If this isn't good enough, then I think I might need another story writer.

#16 Tom Sloper   Moderators   -  Reputation: 10160

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Posted 19 October 2011 - 09:29 AM

Here's what came up for threads with titles including showing and telling.

"Sorry - no matches. Please try some different terms."
The search has expired. What was the search string you used?
-- Tom Sloper
Sloperama Productions
Making games fun and getting them done.
www.sloperama.com

Please do not PM me. My email address is easy to find, but note that I do not give private advice.

#17 FLeBlanc   Crossbones+   -  Reputation: 3117

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Posted 19 October 2011 - 10:20 AM

I think we might be getting kind of off-base on the original question, actually. There is a real difference between writing a story for the story's sake (a novel, a short, etc...) and writing a story as a narrative for a game. A novel/short is self-contained prose, but a game story has many interconnected elements aside from the prose, including many visual elements. The behind-the-scenes work of constructing the story might be similar as for a novel (characterization exercises, setting exploration, etc...) but the presentation will be different. It is not quite suitable to write a full 250,000 word novel, if the end goal is a video game.

So I would say to take the story summary that you are writing (and your most recent post is yet another summary, not a story in itself) and begin to refine it. As you refine it, consider each element in the context of telling a story via a game. You've got a few characters there: Prince Jarell, the King and the genie. Explore those guys a bit. How old was Prince Jarell when he was taken? Was he a boy? What kind of boy was he? Happy, sad, serious, etc... And the King, what kind of King was he? A cruel despot, a benevolent idiot, an indifferent figurehead, an effective and loved monarch, etc... Where did they live? What was the nature of the Kingdom.... the setting, if you will? Who was the kingdom at war with? Could those enemies have been behind the disappearance, perhaps in league with this evil void? And what, exactly, is this evil void? When has it appeared before, by what laws or principles does it operate? Where did it come from? How can it be defeated?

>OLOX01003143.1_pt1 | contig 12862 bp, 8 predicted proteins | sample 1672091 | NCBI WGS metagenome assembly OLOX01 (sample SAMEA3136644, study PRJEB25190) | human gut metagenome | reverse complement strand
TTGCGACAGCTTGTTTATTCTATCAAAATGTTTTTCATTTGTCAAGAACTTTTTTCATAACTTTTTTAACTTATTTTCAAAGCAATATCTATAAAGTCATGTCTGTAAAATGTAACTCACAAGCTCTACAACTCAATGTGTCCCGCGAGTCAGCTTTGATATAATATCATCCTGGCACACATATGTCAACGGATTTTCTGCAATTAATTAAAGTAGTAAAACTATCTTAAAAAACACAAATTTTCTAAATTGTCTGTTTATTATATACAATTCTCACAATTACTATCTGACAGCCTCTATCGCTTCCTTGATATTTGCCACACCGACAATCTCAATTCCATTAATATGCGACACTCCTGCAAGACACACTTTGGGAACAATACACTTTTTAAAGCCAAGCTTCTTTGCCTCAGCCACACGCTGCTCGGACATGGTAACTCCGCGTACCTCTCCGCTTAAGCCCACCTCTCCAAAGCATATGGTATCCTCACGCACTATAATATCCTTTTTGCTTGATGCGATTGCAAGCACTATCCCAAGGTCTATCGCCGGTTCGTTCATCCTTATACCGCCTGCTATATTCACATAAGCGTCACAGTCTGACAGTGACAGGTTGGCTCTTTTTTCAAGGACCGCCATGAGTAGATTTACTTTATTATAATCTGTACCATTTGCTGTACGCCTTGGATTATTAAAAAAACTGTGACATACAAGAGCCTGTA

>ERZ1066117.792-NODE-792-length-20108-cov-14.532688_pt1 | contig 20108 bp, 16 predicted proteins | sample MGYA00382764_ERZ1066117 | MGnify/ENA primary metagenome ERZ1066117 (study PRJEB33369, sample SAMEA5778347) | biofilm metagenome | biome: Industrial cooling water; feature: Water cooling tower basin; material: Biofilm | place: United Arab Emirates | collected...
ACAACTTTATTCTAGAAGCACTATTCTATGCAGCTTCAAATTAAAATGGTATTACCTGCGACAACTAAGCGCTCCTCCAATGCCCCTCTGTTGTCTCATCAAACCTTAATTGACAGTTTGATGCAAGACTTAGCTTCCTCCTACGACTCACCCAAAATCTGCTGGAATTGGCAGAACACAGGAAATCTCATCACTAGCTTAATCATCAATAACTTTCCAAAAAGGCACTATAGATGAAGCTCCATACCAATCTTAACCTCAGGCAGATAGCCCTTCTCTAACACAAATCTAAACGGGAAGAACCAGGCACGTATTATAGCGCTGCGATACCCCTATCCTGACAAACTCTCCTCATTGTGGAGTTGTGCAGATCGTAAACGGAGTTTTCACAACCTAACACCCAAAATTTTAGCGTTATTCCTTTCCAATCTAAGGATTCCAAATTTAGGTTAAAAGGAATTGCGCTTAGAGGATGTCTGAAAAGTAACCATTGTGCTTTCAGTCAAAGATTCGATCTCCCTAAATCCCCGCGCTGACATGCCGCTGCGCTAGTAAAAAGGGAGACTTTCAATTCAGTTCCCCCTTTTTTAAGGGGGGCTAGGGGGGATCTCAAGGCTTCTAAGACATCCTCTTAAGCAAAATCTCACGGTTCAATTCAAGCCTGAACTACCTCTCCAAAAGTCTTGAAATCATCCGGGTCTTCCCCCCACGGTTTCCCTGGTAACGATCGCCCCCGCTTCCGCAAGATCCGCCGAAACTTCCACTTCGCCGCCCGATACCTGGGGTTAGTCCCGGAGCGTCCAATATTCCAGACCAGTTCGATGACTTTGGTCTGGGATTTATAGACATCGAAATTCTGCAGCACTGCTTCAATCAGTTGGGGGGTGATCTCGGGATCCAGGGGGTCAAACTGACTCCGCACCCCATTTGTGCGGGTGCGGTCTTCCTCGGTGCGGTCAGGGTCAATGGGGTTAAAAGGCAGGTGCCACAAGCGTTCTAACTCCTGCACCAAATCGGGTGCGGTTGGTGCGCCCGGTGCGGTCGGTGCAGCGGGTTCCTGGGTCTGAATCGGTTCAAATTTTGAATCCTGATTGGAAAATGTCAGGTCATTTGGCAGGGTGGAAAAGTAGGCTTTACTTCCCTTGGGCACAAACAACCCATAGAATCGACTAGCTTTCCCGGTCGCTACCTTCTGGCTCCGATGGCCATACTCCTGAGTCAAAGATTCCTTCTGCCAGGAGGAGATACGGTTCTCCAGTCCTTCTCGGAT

It's all about the details. Your above summary is just that: a summary. And a very basic one at that. True story comes in the details, lives in the paragraphs and scenes and settings, the interactions of characters that are as close to real as you can make them. Why should we care whether Jarell disappeared? We don't know him at all, he's just a name. Are we supposed to cheer for the genie in his search to free Jarell, or should we be afraid of him and whatever ruthless methods he might apply in the granting of the wish? Are we supposed to feel sad for the king, or are we supposed to understand that the King himself might be behind the disappearance? Perhaps Jarell was a sacrifice made unto the void so that the king himself might achieve some dark reward--extended life, extended powers, whatever. Or perhaps Jarell went willingly to the void, drawn by his own dark nature. Any of this could be possible, but from your summary we know absolutely none of it, nor are we given hints at all to guide us in coming to conclusions. We have, again, a set of facts with no emotional pull. Again, it might as well be your weekly shopping list.

How is this story going to be given to us in the context of the game? Is all of this just going to be game-intro expository stuff, or are we going to find it out as the game progresses? When we play the game, from whose viewpoint will we see it? The genie? The king? Prince Jarell? Or someone else, asked by the king to figure out what happened? How much information can our character be assumed to possess from the start, and how much must we learn as we go?

You are seeing, perhaps, that writing of any sort (novel, game, or otherwise) is far more than just typing out a few sentences based on a crudely formed idea in your head. You have to put work into it, real work. You can't just pull airy farts out of your brain and expect people to like it. Just like building a house requires mastery of tools and materials, constructing a story requires a firm grasp on the principles of narrative, of grammar and language, of manipulating the building blocks of sentences and paragraphs, to achieve something that is other than merely the sum of the words.

#18 sunandshadow   Moderators   -  Reputation: 5059

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Posted 19 October 2011 - 01:06 PM